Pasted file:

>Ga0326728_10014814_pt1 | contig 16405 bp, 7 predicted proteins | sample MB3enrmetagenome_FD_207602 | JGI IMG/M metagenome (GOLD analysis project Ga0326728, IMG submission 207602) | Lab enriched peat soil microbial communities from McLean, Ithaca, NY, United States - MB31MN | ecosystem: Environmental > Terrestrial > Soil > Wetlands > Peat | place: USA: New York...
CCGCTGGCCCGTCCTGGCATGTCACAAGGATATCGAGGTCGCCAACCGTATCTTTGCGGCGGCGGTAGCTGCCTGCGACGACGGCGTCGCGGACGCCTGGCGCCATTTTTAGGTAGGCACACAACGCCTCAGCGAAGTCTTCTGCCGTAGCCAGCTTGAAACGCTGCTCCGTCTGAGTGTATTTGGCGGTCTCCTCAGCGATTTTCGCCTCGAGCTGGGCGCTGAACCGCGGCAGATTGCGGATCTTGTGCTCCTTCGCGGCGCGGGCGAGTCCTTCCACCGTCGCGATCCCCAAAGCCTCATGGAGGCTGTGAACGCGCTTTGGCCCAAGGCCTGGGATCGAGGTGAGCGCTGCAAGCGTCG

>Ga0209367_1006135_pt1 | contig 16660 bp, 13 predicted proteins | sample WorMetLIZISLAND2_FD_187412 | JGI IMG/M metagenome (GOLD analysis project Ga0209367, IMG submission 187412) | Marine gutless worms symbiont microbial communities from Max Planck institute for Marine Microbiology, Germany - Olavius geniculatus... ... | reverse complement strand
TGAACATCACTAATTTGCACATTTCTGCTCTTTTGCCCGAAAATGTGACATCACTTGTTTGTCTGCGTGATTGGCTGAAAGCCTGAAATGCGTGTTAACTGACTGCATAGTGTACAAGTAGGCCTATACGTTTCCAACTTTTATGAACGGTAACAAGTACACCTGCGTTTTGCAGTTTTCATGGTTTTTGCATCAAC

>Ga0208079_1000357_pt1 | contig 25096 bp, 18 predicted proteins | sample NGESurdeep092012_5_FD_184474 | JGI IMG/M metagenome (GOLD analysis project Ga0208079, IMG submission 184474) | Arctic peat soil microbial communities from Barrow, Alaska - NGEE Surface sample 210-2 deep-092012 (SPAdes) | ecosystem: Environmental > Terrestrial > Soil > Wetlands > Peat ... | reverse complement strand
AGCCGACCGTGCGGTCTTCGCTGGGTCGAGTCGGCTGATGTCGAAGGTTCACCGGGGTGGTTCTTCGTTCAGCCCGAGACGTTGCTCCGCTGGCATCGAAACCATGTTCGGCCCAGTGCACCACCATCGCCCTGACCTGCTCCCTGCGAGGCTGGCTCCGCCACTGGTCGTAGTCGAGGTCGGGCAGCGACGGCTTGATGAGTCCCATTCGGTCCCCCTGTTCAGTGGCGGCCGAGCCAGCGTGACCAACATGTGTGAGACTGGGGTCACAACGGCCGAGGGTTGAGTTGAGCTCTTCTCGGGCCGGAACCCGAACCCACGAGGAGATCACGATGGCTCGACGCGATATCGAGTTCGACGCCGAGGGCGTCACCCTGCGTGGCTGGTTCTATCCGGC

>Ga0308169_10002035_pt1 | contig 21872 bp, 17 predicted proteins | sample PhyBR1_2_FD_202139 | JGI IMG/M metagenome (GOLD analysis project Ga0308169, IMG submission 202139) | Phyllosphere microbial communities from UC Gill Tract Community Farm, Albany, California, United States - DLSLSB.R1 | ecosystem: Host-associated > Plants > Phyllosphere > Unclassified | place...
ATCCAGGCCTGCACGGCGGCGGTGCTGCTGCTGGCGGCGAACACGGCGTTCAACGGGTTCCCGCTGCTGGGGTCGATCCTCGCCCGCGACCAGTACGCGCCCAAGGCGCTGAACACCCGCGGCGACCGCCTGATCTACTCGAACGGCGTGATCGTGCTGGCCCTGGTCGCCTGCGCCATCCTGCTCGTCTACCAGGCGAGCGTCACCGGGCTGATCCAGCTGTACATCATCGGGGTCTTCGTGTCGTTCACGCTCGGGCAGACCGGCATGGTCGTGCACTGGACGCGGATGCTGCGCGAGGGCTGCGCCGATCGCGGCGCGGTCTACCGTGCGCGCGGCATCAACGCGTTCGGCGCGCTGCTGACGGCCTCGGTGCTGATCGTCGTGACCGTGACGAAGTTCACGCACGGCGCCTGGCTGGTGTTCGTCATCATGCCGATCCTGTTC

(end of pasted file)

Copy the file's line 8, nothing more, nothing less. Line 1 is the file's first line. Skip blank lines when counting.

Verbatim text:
ATCCAGGCCTGCACGGCGGCGGTGCTGCTGCTGGCGGCGAACACGGCGTTCAACGGGTTCCCGCTGCTGGGGTCGATCCTCGCCCGCGACCAGTACGCGCCCAAGGCGCTGAACACCCGCGGCGACCGCCTGATCTACTCGAACGGCGTGATCGTGCTGGCCCTGGTCGCCTGCGCCATCCTGCTCGTCTACCAGGCGAGCGTCACCGGGCTGATCCAGCTGTACATCATCGGGGTCTTCGTGTCGTTCACGCTCGGGCAGACCGGCATGGTCGTGCACTGGACGCGGATGCTGCGCGAGGGCTGCGCCGATCGCGGCGCGGTCTACCGTGCGCGCGGCATCAACGCGTTCGGCGCGCTGCTGACGGCCTCGGTGCTGATCGTCGTGACCGTGACGAAGTTCACGCACGGCGCCTGGCTGGTGTTCGTCATCATGCCGATCCTGTTC